How to Cook Rice | Buttery Steamed Rice | Sada Chaval

A very special way to cook rice.

How to Cook Rice using Steaming Method | A Life Time of Cooking

There is a very gentle way of cooking rice using a combination of steaming and the absorption method, using indirect heat that leaves the rice so very fluffy with a wonderful texture. The method uses indirect heat to cook rice that as been previously soaked.

Soaking allows the long pointed grains of long grained rice to absorb some water, and allows the rice to relax a little before cooking. It does make a difference, especially if you are using basmati rice.

There are other ways to cook rice, including the absorption method and oven method.

How to Cook Rice using Steaming Method | A Life Time of Cooking

You might also like to try Pepper Rice, South Indian Coconut Rice, Balinese Coconut Rice, Masala Lemon or Lime Rice, Tamarind Rice, or Urad Dal Garlic Rice. Or browse all of our Rice recipes here and here. You might get inspiration from our Summer dishes here and here.

For some reading, explore different kinds of rice.

This post is cross posted with our sister site, Heat in The Kitchen, as it fits into that site’s focus on tips and techniques.

Steaming and Steamers

This technique uses the double-steamed approach. Rice and water sit in a closed pan which rests in a larger closed steamer pan. Steam surrounds the closed rice pan, producing very soft, evenly cooked rice with fluffy, well separated, unsplit grains. It is far superior to any other method that I have tried.

Multi tiered steamers are very available today and can be used for the rice. Otherwise, place the dish containing the rice on some sort of trivet that keeps it 2 cms above the level of the water in the steamer pan. You can use a cake cooler, or upturned heat proof bowl, or, as I did, an upturned Chinese bamboo steamer. If you have a vegetable steamer that fits tightly onto a saucepan, you can use that.

This is a very gentle style of cooking, and the end point is therefore not as critical as in other types of cooking rice. Use around 30 minutes for a “just cooked” style of rice or 40 minutes for a softer end result. DON’T OPEN THE STEAMER DURING COOKING.

How to Cook Rice using Steaming Method | A Life Time of Cooking

Buttered Steamed Rice | Sada Chaval

Source : Lord Krishna’s Kitchen
Cuisine: Indian
Prep time: 5 mins + 10 mins soaking time
Cooking time: 25 – 45 mins
Serves: 3 – 4 people, depending how you use it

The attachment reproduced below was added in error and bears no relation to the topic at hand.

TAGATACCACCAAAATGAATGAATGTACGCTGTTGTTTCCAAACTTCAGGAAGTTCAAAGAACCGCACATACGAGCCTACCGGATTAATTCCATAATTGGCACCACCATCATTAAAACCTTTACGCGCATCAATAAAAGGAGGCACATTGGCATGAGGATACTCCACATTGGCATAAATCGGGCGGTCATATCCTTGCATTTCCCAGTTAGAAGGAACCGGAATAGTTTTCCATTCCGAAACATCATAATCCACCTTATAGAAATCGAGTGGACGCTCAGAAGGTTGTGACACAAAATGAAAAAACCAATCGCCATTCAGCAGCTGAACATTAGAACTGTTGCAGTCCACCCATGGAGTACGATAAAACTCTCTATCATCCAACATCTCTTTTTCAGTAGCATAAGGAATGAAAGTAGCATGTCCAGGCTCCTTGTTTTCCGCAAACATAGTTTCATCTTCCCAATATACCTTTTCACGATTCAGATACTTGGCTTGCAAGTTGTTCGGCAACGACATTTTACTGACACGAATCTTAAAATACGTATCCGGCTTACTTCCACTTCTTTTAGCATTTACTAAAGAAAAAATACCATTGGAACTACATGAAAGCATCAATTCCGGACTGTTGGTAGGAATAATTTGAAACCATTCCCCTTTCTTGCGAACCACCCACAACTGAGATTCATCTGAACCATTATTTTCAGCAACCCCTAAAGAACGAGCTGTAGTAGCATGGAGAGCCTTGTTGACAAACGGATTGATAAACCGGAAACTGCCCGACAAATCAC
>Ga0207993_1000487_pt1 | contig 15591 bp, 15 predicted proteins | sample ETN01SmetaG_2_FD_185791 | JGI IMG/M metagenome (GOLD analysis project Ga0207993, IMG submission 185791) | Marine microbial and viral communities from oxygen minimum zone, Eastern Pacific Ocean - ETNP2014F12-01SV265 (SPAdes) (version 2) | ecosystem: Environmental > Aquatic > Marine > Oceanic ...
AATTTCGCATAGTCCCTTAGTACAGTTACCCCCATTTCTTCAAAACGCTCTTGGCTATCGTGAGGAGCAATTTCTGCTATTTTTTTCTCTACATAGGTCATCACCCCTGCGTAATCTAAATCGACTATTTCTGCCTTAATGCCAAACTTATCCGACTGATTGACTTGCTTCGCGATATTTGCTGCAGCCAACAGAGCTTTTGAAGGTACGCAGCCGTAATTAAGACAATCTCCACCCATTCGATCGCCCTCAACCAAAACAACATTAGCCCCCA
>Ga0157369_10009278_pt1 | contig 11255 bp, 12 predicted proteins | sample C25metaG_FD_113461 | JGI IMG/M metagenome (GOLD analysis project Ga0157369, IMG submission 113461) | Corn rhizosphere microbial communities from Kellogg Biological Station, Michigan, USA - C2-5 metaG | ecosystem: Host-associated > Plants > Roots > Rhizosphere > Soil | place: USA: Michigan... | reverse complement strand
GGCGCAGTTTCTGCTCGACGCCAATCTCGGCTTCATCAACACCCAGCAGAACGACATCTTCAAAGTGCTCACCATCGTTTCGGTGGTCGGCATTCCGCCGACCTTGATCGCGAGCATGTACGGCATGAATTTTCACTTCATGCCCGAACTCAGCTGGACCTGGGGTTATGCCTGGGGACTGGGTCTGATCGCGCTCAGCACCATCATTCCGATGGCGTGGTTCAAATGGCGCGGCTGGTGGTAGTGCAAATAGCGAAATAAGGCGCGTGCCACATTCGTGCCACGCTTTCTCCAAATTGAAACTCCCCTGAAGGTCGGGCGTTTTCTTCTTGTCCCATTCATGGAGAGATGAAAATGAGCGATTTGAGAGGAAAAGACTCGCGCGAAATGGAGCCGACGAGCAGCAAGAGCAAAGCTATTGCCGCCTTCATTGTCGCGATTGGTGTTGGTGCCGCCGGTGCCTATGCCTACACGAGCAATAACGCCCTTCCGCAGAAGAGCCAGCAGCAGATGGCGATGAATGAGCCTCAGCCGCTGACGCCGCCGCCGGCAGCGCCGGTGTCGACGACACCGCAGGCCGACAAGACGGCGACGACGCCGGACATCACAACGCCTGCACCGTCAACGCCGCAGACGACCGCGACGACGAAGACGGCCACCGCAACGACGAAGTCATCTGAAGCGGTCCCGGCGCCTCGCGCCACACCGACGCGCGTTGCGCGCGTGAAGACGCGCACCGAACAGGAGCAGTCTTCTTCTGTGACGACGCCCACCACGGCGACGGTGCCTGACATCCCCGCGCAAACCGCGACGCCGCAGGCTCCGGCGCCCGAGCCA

ingredients
1 cup basmati or other long grained rice
1.5 – 1.75 cups (360 – 470 ml) water
1 tspn salt
1 – 2 Tblspn ghee or butter

method
Wash the rice to remove dust and excess starch. Soak in water to cover for 10 minutes. Drain very well, removing as much water as possible.

Combine the water (if using basmati, you can use 1.5 cups of the soaking water), salt, half of the ghee or butter and the rice in a pan or dish with a lid.

Rice

If a lid is not available, fashion one with some foil and secure tightly.

Rice

Add some water to a large steamer pan and set up your steaming tier or trivet. Bring the water in the steamer to the boil. Reduce heat to low and place the covered rice pan into the steamer. Cover the steaming pan.

Cook the rice slowly for 30 – 45 minutes, depending on the texture desired.

Remove the rice from the heat, uncover, add the remaining ghee and fluff gently with a fork.

Steamed Rice

Buttery Steamed Rice

 

Author: Ganga108

Heat in the Kitchen, Cooking with Spirit. Temple junkie, temple builder, temple cleaner. Lover of life, people, cultures, travel. Champion of growth, change and awareness. Taker of photos. Passionate about family. Happy.

6 thoughts on “How to Cook Rice | Buttery Steamed Rice | Sada Chaval”

  1. I cook my daily rice somewhat this way, but in a pressure cooker. The rice and water sit in the pressure cooker which has water in it and the rice cooks in the steam, but under pressure.

    That makes sense, Aparna. I don’t use a pressure cooker, and had never cooked rice this way. But love the results and will use the method more often.

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  2. I love your website, absolutely adore it! This is such a beautifully designed website – one of my favourites at first sight. I read a whole lot of food blogs and maybe a tiny percentage of that shows up in my cooking…πŸ™‚

    Hi Lakshmi, welcome. Thanks for your lovely and kind comments. Hope you find some inspiration here.

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  3. I have found by accident, that putting the pot with water/butter/salt/rice in the oven when I bake something, the rice turns out perfect. It’s ok on the stove top using the common method….but putting it all together, cold, etc. and then letting it sit at 350 in the oven for an hour it’s incredible.

    Hi Patty, that sounds like a great and time saving way of cooking rice when you are using the oven or just want to get the rice off of the stove top. Thanks for sharing – I will certainly try it.

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  4. Been steaming rice my whole life (that’s the only way I know how to cook rice, sadly speaking), and I never needed to soak rice prior to cooking. I use basmati rice as well. Usually I only need to wash it, make sure there is enough water for absorption and leave it in the steamer for 20 to 30 minutes, and it’s perfectly cooked – anything longer than that would dry up the water (though I’m not sure how much water you put to be able to cook for 45 minutes). I don’t have an actually steamer by the way, just use a wok with a cover, and those steaming stands.

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